Business leader calls for action on skills to support the recovery

The boss of one of Britain’s most influential business organisations has called on the Government to take action to make sure the UK’s economy does not stall because of labour shortages.

The Director-General of the Confederation of British Industry (CBI) says business also has a part to play to keep the recovery going.

Tony Danker’s remarks come on the back of a raft of good news stories on the economy in terms of growth, increased job vacancies and a fall in unemployment.

He said the country needed  short-term fixes to spur recovery and long-term reforms to change our economic model.

To keep the recovery going he has set out priorities for both business and Government to guard against labour shortages and offered three immediate solutions which he says the Government can address now.

These include:

  • marrying skills policies to roles with the highest unfilled vacancies
  • adding greater flexibility to the Apprenticeship Levy
  • using the Government’s own skill-focused immigration levers to alleviate short-term pressures.

A lack of HGV drivers has dominated the headlines, but the challenge extends well beyond to include other skilled professions and has suggested using existing levers at the UK’s control – like placing drivers, welders, butchers and bricklayers on the Shortage Occupation List – could make a real difference

Mr Danker is also urging businesses to play their part on long-term productivity reforms by continuing to invest in training, automation and digital transformation, together with doing more to attract and retain staff from a diverse talent pool.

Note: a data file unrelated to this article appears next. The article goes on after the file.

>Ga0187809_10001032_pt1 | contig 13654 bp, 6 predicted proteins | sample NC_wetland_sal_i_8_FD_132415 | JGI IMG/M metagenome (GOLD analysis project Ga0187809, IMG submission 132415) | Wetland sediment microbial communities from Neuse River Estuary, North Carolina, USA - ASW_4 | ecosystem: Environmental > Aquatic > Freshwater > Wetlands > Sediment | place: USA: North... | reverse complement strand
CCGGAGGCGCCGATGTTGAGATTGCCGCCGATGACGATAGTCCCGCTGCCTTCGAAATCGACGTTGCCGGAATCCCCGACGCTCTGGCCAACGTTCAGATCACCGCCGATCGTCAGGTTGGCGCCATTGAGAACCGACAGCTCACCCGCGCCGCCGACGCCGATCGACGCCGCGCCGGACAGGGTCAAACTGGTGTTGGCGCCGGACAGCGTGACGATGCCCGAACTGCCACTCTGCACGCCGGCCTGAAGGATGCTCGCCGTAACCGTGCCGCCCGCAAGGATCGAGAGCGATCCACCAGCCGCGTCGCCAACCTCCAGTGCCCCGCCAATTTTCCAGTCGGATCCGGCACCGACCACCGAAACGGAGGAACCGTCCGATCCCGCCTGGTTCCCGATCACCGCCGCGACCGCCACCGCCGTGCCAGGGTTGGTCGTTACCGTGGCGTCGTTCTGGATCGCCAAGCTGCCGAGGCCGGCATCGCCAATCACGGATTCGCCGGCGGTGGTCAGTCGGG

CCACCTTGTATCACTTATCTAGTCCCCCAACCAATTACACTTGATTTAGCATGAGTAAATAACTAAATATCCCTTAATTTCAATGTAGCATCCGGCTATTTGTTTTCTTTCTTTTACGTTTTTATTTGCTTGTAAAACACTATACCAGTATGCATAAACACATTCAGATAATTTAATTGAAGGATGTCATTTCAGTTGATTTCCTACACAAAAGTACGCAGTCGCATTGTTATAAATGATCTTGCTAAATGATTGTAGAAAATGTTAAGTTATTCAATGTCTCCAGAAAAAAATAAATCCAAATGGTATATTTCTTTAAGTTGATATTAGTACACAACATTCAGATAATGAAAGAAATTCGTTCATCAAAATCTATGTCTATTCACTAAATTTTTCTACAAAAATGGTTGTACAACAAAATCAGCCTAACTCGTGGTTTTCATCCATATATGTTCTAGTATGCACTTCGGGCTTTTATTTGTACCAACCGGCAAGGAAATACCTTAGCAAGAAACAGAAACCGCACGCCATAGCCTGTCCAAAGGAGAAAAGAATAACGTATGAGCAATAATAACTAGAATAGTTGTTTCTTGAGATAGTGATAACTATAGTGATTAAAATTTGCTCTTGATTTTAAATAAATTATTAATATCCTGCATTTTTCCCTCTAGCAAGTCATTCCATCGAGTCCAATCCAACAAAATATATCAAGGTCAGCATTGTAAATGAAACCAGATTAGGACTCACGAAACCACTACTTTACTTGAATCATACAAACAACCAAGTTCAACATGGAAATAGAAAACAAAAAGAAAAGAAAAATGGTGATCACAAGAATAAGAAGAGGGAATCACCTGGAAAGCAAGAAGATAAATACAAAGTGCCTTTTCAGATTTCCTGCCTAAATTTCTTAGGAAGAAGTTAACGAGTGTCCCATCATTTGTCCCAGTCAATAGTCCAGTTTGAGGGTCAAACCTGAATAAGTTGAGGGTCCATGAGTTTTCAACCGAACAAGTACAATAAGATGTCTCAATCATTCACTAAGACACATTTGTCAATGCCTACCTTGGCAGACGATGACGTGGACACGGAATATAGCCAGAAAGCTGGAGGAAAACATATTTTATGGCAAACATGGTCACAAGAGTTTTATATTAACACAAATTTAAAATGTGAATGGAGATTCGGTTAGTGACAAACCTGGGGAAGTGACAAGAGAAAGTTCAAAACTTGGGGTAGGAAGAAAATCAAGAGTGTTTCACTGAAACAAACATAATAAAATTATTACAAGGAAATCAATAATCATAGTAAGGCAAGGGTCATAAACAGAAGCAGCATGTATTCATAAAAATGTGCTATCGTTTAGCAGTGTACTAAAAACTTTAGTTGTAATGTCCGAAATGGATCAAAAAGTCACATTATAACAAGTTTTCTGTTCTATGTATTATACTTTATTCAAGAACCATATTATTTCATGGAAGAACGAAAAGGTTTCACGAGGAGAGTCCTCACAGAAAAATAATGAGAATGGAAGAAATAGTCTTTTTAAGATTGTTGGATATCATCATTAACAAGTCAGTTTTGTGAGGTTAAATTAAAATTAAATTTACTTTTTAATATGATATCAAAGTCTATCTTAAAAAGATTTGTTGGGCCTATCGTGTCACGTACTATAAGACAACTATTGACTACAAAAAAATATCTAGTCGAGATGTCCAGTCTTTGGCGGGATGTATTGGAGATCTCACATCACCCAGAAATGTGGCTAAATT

Mr Danker said: “Labour shortages are biting right across the economy. Other European countries are also experiencing staffing shortages as their economies bounce back. In the UK, many overseas workers left during the pandemic affecting sectors including hospitality, logistics and food processing. And new immigration rules make replacing those who left more complex.

“Building a more innovative economy – coupled with better training and education – can sustainably improve business performance, wages and living standards. But transformation on this scale requires planning and takes time.

“The Government’s ambition that the UK economy should become more high-skilled and productive is right. But implying that this can be achieved overnight is simply wrong. And a refusal to deploy temporary and targeted interventions to enable economic recovery is self-defeating.”

The CBI says it speaks on behalf of 190,000 businesses which employ seven million people, about one-third of the private sector-employed workforce.

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